Tag Archives: Mary Magdalene

Yeshua’s Loom scheduled for release this week!

I decided to start a gallery of all the ads I’m creating for the the release of Yeshua’s Loom: A Tapestry of Cats. I hope you’ll feel inspired!

I’ll add to them as I go along . . .

 

 

 

 

 

 

 

 

 

 

 

 

 

 

 

 

 

 

 

 

 

 

 

 

 

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Pre-order Yeshua’s Loom Kindle now!

Yeshua’s Loom Kindle version is available for pre-order here!

 

Paperback & Kindle versions live on October 14

and reviews are coming in–here are some excerpts:

A worthy sequel to Cat Born to the Purple! Francisco’s books have a lovely poetic style and a gentle spirituality that enlivens and inspires even if the reader does not share the writer’s Christian perspective. Her cats are distinctly cats, with thoroughly feline perspectives. Each location, each emotion, each happening is described with a vivid sensuality and an emotional richness that puts the reader directly into the action. The theology is generous, humane, and intelligent, with plenty of room for cats!

 

“Highly recommended! A powerful story told by sentient cats of the woman who becomes Lydia, seller of purple, and offers the Apostle Paul wisdom destined to change the future of Christianity. Francisco’s evocative, lyrical descriptions bring to life a cat’s-eye view of the feelings, sights, and sounds of biblical times. Loom’s unique perspective—blending philosophy, spirituality, and astute observations on human faith—will intrigue any reader who enjoys thought-provoking accounts of biblical history.”

 

“Francisco has woven a fascinating tapestry in Yeshua’s Loom with deftness and sensitivity. Animal lovers (and especially cat lovers) will respect the way she has made her cats a part of the divine creation and given them hidden wisdom. As a device for sharing the life of Jesus and his disciples, the feline observations are both charming and intellectually satisfying. A singularly unique fictional series which works well as fantasy fiction and Christian parable!”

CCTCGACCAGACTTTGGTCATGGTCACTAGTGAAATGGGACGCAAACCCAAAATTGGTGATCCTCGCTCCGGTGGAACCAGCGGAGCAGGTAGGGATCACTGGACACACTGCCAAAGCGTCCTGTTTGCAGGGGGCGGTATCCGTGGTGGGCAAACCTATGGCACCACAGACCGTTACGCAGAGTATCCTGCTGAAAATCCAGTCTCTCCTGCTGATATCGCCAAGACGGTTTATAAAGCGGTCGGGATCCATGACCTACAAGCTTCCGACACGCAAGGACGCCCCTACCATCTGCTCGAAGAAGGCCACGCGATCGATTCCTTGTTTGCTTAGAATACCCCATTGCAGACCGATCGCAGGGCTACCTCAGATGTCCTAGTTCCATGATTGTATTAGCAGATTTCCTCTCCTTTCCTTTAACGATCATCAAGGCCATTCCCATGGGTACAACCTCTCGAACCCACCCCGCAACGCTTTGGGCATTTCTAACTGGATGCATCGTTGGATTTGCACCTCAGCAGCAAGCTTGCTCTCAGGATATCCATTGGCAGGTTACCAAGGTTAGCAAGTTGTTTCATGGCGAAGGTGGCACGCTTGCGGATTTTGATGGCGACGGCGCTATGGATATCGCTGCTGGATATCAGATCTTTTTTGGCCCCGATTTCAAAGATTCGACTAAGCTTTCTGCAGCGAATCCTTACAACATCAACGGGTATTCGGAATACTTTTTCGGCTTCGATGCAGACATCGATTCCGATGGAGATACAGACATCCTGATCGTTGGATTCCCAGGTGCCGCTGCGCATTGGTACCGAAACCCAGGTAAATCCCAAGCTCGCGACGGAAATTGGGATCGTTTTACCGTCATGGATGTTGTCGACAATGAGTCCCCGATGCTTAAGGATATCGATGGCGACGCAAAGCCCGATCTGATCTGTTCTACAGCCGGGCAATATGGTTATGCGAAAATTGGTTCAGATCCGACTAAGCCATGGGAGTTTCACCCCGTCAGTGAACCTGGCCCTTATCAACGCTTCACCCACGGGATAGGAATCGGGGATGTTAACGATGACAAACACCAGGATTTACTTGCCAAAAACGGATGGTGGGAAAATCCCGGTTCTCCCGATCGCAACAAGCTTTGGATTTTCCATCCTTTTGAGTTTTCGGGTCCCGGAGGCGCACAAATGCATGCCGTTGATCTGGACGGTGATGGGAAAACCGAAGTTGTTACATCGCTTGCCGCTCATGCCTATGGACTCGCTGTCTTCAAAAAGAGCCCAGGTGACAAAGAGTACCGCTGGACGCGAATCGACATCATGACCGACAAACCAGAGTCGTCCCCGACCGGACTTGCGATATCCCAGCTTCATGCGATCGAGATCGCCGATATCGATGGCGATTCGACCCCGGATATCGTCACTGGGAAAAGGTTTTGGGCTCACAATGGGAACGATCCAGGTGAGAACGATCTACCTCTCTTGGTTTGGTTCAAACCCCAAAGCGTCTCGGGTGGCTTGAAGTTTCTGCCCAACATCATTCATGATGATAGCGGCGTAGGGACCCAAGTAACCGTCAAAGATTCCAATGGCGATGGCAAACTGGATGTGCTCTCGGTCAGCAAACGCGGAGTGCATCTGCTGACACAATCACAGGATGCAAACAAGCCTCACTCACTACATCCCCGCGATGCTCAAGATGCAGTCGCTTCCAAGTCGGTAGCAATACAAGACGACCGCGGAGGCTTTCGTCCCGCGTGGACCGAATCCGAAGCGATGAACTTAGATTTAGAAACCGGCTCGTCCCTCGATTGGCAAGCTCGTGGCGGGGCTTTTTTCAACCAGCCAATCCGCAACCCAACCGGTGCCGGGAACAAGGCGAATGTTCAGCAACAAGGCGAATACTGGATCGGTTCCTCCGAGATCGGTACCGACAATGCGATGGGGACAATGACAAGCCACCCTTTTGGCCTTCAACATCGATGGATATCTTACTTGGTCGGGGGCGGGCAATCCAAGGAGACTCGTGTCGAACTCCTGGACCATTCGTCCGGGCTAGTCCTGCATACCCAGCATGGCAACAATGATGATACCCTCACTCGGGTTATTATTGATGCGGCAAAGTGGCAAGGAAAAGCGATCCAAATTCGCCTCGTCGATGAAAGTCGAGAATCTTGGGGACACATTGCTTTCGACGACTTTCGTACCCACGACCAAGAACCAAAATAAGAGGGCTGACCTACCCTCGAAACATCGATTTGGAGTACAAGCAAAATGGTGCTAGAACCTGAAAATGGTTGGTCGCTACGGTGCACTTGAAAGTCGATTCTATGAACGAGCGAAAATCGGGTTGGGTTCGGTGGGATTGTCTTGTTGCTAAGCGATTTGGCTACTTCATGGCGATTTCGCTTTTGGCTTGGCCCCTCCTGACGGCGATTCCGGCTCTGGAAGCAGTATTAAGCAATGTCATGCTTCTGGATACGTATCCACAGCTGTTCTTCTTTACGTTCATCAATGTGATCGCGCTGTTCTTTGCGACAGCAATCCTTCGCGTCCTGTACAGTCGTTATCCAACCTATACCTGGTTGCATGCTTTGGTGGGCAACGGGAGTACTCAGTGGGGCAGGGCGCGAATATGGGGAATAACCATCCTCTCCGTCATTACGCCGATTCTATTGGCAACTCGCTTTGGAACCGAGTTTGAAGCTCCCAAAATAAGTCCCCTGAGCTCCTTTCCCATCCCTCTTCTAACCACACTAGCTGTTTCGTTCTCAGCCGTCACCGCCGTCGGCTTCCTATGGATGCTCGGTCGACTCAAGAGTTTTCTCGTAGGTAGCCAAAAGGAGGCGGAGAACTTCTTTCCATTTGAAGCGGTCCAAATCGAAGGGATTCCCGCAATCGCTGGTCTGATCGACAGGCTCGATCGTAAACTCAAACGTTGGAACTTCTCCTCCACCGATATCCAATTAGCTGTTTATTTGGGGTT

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5th Yeshua’s Cats book due out in October!

Coming October 14th!

Yeshua’s Loom: A Tapestry of Cats is complete and entering the editing and review process! The target release date is October 15th, so mark your calendars!

Yeshua’s Loom is the fifth volume in the Yeshua’s Cats series and the conclusion of Cat Born to the Purple—as well as a continuation of the story of Paul the apostle begun in The Cats of Rekem. In Yeshua’s Loom, Aeliana, the gifted young weaver Yeshua healed in Yeshua’s Cat, journeys to Anatolia, where she marries the Roman merchant Chariton (from Purple), and moves with him to Thyateira, in the province of Lydia. Only later, when she flees to Philippi and changes her name to Lydia of Thyateira, does she enter history through the few cryptic lines in The Acts of the Apostles that link her with Paul. Yeshua’s Loom’s concluding chapters describe a relationship that could easily have grown up between these two brilliant but dissimilar followers of Yeshua when their paths cross briefly in Philippi.